Law school lecture discusses federalism, courts

Maryam Iqbal, Staff Reporter

“Think of it in terms of basketball terms: you’ve got two shots, state and federal courts. Now no one wants just one shot in basketball. Two is always better. So why isn’t it the same for constitutional law? After all, who doesn’t want a second shot?”

Those were the words of the Honorable Jeffrey Sutton, who has been a U.S. Circuit Judge of the United States Court of Appeals for the Sixth Circuit since 2003. On Tuesday, Oct. 9, Sutton visited the Moot Courtroom of the Case Western Reserve University School of Law to discuss his new book, “51 Imperfect Solutions: States and the Making of Constitutional Law.” The book details his views on traditional accounts of the relationship of the individual to the state, which he believes is based too much on decisions of the U.S. Supreme Court.

Sutton’s book explores a wider perspective by considering issues through multiple constitutions and courts, while looking solely at American judges. His observations present a constantly changing federalist system, showing that the Supreme Court may not have all the answers to distressing constitutional questions.  

In his talk, Sutton explained that when one thinks of constitutional law, one thinks of the U.S. Supreme Court and the federal court system. But a lot of constitutional law is not made at the federal level. In “51 Imperfect Solutions,” Sutton argues that American constitutional law should consider the role of state courts and constitutions, along with the role of federal courts and constitutions, in protecting individual liberties.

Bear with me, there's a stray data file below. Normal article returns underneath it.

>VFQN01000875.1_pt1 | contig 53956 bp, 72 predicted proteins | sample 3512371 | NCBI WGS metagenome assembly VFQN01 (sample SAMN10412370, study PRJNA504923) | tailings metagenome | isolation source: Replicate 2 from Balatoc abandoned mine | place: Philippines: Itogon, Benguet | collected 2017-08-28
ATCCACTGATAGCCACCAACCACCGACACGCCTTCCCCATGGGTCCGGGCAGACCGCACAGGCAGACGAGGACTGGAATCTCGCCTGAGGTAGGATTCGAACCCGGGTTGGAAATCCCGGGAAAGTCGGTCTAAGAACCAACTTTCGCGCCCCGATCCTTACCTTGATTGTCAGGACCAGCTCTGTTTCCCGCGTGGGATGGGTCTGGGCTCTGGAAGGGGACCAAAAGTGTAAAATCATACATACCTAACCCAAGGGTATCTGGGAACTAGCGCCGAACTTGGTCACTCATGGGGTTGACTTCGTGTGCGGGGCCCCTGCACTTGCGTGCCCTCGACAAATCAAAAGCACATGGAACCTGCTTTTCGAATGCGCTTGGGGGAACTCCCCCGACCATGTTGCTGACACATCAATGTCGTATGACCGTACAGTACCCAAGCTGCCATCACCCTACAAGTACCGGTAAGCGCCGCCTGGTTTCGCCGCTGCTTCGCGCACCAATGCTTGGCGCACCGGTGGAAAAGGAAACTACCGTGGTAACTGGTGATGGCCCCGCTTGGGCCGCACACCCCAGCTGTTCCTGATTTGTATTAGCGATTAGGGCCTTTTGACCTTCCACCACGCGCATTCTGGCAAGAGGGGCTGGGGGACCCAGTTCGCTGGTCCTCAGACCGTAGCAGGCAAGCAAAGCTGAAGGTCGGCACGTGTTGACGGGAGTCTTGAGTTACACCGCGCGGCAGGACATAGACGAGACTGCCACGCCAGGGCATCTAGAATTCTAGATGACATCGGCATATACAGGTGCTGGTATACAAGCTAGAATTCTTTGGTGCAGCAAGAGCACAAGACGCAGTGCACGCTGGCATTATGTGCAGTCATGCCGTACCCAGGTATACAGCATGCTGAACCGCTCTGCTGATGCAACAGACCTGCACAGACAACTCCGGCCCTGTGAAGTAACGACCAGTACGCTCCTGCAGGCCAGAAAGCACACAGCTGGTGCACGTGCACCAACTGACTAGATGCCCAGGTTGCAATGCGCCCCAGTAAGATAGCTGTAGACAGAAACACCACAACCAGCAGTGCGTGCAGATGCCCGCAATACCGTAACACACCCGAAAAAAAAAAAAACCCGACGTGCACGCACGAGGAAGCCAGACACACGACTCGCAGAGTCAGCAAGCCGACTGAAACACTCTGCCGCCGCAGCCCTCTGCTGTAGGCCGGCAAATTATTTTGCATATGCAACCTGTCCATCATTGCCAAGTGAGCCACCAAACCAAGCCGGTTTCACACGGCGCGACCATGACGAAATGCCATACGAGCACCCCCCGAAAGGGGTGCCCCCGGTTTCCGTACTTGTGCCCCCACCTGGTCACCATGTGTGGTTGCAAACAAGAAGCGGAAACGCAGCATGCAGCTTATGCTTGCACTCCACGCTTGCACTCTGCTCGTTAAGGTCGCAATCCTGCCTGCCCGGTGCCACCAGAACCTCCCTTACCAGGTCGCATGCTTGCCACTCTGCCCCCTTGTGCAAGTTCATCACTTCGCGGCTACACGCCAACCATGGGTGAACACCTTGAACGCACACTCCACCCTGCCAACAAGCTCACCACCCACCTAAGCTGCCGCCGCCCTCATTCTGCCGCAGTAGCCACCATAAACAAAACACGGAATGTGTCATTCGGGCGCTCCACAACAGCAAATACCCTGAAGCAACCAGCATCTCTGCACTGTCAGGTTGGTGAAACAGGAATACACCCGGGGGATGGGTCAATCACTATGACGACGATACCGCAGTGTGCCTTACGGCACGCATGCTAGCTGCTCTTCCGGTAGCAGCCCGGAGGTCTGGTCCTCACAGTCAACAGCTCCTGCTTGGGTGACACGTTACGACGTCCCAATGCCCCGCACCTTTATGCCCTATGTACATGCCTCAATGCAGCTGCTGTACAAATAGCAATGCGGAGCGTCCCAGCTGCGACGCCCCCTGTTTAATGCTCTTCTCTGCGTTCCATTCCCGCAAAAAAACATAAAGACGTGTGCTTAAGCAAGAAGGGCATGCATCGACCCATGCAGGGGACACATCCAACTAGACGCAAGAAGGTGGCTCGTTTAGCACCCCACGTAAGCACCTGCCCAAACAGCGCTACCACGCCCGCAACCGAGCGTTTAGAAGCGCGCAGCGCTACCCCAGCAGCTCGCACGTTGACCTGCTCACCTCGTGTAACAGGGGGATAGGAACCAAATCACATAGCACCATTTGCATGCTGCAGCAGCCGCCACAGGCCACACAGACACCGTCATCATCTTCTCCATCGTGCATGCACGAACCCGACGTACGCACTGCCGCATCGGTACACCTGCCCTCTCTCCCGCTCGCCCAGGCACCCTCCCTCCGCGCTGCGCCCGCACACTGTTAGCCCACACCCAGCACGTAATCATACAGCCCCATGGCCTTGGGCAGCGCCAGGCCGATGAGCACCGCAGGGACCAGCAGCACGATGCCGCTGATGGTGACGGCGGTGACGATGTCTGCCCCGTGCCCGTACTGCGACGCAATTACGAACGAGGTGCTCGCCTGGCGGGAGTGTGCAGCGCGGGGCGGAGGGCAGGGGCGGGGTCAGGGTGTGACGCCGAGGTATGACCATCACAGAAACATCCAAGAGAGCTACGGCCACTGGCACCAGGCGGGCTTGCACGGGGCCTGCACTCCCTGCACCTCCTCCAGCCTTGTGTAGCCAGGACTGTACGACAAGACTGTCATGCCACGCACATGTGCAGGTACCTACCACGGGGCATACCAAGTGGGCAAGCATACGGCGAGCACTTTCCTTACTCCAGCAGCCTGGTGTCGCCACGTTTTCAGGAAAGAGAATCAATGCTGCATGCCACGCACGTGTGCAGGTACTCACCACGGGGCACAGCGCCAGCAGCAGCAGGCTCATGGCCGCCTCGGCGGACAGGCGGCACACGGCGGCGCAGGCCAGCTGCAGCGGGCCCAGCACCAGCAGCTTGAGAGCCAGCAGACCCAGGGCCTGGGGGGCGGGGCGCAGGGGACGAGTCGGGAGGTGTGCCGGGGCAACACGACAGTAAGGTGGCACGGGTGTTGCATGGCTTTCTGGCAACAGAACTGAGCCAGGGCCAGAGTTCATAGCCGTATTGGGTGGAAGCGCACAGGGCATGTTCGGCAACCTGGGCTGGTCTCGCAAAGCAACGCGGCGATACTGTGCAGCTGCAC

Sutton claims that the balance between state and federal courts in protecting individual liberties has been eroded by an ignorance of state constitutional law. “51 Imperfect Solutions” tries to correct this imbalance by offering several ideas for reform.  

During the lecture, Sutton pushed for more legislatively-enforced rights versus judicially enforced rights. To demonstrate this point, he said, “If I had to pick the 1964 Education Act or the Brown vs. Board of Education decision, I would always pick the ‘64 Act. Why? Because it is way better to live in a country where policy culture is a majority of Americans looking and interacting with minorities and dissenters versus relying on a five person majority in a nine person panel.”

(Editor’s Note: Brown v. Board was a unanimous decision by the court.)

He continued, “When you have lost at the U.S. Supreme Court, then all there is left is the state court. We need to take this issue more seriously [and start] actively discussing state constitutions and studying them [instead of] making them out to be bad guys versus good guys. Hence, letting states be incubators of policy making for national issues.”

Sutton’s discussion was followed by a panel discussion where three commentators from the law faculty shared their own viewpoints and a Q&A session with attendees.

Tuesday’s discussion panel is available for viewing on CWRU’s Youtube channel. The talk was sponsored by the Center for Business Law & Regulation and provided one hour of in-person Continuing Legal Education credit.